Authentic Lessons for 21st Century Learning

Inflation Investigation

Inflation and Cost of Living

Daniel Schwarz | Published: August 19th, 2022 by K20 Center

  • Grade Level Grade Level 9th, 10th, 11th, 12th
  • Subject Subject Social Studies
  • Course Course Economics
  • Time Frame Time Frame 120 minutes


Students will track how inflation has altered the cost of living from 1920 until today by examining vintage advertisements for various goods. Students will also learn how inflation continues to have an effect on the U.S. economy by watching a couple of videos and designing anchor charts.

Essential Question(s)

What is inflation? What impact has it had on the American economy over the past century?



Students participate in a Fold the Line activity in order to understand how inflation has affected the price of goods. 


In groups of four, students examine document packets containing copies of vintage ads, and chart the cost of various goods between 1920 and 2010.


Students watch a couple of videos that explain what inflation is, how it works, and the impact it has had on the U.S. economy, and they answer questions in note catchers.


Students work in groups to design Anchor Charts that teach others about inflation. They have an opportunity to view each other’s charts during a Gallery Walk activity.


The Anchor Charts and gallery walk serve as assessments.


  • Lesson Slides (attached)

  • Internet access on a computer or device for each group of 4 students

  • Calculators

  • Cost of Goods 1920 to 2010 Table (attached; one per student)

  • Cost of Goods 1920 to 2010 Table Teacher’s Guide (attached)

  • Groups 1-5 Vintage Ad Packets (attached; one for each respective group)

  • Note Catcher (attached; one per student)

  • Note Catcher Teacher’s Guide (attached)

  • Poster paper

  • Sticky notes

  • Anchor Chart Rubric (attached)


15 Minute(s)

Introduce the lesson using the attached Lesson Slides. Slide 3 identifies the lesson’s essential questions: What is inflation? What impact has it had on the American economy over the past century? Slide 4 identifies the lesson’s primary learning objective.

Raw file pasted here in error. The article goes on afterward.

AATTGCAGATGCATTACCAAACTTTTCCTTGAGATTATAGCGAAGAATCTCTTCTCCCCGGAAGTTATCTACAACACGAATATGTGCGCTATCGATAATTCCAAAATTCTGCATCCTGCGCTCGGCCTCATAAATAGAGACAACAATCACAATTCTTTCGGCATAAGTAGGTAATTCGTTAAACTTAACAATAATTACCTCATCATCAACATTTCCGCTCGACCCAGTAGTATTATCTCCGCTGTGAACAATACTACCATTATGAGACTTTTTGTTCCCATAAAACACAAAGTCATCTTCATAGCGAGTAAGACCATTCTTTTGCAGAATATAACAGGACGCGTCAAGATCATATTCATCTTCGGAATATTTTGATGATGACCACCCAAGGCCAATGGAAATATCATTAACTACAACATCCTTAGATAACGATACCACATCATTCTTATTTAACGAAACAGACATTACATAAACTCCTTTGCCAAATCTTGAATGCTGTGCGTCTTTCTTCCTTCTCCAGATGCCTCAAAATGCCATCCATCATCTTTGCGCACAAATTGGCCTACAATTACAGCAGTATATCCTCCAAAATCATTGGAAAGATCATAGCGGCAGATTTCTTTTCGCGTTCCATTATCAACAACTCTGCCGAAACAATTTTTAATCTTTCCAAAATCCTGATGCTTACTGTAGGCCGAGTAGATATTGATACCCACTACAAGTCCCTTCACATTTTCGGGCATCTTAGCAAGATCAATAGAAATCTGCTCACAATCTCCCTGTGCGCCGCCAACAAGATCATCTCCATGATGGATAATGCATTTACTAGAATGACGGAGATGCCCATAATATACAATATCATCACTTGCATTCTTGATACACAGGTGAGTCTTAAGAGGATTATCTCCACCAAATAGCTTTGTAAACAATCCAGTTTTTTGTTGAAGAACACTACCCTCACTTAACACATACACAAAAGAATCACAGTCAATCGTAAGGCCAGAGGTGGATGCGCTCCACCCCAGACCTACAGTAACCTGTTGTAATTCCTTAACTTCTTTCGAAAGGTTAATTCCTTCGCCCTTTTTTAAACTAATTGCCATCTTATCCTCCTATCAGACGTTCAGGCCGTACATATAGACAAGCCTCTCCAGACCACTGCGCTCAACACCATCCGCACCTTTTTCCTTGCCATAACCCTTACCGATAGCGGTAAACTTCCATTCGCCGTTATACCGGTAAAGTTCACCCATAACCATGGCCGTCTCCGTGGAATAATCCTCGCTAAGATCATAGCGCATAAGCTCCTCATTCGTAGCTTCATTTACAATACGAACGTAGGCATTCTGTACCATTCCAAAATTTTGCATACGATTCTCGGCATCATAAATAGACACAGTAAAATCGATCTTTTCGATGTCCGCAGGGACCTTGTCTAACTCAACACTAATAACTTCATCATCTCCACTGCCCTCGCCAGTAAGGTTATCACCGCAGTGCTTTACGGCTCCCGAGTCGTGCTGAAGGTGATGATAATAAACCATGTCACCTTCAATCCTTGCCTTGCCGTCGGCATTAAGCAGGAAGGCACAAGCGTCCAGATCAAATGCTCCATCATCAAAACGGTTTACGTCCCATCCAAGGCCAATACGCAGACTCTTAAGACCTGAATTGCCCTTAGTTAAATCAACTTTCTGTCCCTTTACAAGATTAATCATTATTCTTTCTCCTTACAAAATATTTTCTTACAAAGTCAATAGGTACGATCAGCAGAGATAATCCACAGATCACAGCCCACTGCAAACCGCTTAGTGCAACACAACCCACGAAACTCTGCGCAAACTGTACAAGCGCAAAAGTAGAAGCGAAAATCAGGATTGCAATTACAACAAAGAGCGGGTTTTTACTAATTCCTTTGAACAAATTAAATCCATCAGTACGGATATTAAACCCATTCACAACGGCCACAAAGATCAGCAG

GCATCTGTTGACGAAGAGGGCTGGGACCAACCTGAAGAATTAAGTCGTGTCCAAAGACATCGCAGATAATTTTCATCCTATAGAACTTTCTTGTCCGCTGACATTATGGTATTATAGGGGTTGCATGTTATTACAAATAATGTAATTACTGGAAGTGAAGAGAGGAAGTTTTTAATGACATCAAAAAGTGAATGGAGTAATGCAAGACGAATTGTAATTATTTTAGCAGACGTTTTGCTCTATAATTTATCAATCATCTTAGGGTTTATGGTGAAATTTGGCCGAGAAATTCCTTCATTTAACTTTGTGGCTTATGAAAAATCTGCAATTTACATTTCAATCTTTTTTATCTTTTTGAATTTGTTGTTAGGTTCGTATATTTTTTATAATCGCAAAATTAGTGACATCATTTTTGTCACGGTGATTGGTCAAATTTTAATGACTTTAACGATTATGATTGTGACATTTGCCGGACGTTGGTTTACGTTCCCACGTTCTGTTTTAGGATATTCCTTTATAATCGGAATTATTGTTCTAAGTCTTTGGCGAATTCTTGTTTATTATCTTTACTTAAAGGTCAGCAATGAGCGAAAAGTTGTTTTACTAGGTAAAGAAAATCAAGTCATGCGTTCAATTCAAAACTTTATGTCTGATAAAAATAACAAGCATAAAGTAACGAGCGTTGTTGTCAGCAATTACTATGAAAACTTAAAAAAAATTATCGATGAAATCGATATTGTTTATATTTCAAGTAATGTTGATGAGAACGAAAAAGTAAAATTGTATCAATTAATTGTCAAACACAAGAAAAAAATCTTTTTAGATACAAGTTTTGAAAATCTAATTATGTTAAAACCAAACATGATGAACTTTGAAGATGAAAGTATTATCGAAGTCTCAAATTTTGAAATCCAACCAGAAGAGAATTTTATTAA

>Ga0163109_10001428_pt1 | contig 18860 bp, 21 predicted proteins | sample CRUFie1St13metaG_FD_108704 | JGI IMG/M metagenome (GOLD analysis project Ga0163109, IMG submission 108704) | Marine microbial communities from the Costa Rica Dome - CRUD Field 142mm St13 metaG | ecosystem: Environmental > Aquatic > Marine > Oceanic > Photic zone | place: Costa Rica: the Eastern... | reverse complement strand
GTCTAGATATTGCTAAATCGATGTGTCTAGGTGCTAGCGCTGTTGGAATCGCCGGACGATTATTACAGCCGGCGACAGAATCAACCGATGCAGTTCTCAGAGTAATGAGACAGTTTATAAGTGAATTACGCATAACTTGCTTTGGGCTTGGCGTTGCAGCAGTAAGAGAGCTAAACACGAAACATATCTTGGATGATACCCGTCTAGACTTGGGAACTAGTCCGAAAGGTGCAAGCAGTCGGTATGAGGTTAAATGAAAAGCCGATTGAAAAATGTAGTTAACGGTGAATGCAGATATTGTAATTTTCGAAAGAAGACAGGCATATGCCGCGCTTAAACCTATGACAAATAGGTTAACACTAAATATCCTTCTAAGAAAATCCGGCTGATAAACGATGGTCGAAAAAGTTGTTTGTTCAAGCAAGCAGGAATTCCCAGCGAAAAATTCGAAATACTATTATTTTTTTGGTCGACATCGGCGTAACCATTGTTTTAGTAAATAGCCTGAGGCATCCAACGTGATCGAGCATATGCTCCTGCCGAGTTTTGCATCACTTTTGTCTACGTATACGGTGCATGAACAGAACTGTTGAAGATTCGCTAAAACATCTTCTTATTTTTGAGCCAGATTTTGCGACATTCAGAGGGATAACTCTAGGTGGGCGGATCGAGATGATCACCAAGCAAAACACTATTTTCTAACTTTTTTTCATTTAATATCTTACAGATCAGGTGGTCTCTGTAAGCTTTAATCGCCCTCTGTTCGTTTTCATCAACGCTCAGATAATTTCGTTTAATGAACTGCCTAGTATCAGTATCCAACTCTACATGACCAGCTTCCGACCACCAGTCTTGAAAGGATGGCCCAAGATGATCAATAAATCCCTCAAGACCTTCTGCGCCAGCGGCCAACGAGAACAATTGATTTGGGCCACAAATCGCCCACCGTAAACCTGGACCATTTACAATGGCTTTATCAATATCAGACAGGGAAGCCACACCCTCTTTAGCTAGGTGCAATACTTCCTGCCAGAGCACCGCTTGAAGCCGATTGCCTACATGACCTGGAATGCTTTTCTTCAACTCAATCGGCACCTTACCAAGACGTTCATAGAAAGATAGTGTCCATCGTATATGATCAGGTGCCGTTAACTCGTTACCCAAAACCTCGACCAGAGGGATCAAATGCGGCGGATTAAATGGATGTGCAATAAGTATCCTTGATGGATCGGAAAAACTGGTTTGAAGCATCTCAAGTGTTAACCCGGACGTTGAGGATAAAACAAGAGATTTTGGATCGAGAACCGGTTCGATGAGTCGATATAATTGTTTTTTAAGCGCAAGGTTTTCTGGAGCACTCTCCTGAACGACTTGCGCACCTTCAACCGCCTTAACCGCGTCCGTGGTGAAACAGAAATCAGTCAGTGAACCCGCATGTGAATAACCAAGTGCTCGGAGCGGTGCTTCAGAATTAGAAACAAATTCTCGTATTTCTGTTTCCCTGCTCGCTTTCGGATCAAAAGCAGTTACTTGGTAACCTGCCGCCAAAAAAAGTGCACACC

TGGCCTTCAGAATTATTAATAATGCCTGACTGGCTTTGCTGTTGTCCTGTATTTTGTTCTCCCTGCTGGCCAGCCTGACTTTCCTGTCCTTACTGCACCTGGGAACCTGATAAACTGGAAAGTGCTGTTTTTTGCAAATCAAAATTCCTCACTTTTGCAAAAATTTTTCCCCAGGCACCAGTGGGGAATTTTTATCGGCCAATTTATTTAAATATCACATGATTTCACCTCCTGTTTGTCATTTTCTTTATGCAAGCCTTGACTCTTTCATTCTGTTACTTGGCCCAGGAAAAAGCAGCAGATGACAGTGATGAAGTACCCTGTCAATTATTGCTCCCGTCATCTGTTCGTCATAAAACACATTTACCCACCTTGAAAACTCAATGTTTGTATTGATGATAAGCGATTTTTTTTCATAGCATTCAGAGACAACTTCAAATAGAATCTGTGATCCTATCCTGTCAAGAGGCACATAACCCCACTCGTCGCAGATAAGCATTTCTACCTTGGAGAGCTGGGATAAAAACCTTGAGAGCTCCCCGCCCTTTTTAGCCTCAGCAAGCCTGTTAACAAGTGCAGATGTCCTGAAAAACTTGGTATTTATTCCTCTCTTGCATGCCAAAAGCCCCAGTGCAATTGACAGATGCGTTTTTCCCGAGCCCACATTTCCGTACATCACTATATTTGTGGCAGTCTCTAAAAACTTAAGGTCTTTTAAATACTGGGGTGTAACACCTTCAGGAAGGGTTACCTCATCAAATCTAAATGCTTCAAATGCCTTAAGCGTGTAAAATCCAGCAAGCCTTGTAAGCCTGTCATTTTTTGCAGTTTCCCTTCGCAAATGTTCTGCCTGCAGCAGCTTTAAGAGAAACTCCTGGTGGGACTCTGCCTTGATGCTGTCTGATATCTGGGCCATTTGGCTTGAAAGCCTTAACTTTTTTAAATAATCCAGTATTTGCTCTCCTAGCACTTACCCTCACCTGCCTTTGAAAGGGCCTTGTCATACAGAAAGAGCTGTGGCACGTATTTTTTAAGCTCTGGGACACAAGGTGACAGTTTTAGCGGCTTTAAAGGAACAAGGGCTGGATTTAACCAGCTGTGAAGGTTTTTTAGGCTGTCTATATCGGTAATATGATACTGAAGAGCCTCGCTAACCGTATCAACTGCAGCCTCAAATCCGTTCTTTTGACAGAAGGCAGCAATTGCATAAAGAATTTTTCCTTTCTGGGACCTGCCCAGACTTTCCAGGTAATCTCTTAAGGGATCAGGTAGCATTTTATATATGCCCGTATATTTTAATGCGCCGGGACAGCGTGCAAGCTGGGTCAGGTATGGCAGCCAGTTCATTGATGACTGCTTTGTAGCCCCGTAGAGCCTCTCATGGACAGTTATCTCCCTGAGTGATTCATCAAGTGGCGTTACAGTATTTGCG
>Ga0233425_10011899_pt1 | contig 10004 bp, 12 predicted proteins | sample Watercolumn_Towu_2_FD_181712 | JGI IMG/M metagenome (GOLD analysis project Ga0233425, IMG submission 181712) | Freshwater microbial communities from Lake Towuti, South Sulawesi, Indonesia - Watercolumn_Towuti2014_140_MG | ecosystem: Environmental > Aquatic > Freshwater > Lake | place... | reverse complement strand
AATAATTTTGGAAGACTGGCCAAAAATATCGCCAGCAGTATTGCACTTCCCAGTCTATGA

Once you have introduced students to the essential question and primary learning objective, display slide 5. Do a Fold the Line activity in which students line up across the room based on their answers to the following question: How much do you think it would have cost to buy a car in 1940?

Once the students have lined up in order from least to greatest, tell the students to speak with someone next to them to discuss why they believe that the car would have cost as much as it did. After a couple of minutes, let students know that it is time to “fold the line” in half. Once the line has been folded, pairs of students should briefly discuss their estimates of the cost of a car with the pairs of students directly opposite them in the folded line. After a couple more minutes have passed, display the 1940 Buick ad from the Sapulpa Herald on slide 6 that shows what the cost of a car actually was. Ask students if they are surprised by the amount and if they think the cost of a car would be much different today. Organize students into groups of four based on their most recent discussions, with pairs from opposing sides of the folded line. Those groups will work together for the remainder of the project.


30 Minute(s)

Explain to students that they will be looking at vintage advertisements as they research the purchasing power and value of the U.S. Dollar from 1920 until today. Pass out the Cost of Goods 1920 to 2010 Table to students. Since students will be researching the values of six different goods over the span of nearly a century, the research process is divided up. 

Assign the groups of four the numbers 1 through 5. Each group should be assigned two different years to research: Group 1: 1920 & 1970, Group 2: 1930 & 1980, Group 3: 1940 & 1990, Group 4: 1950 & 2000, Group 5: 1960 & 2010.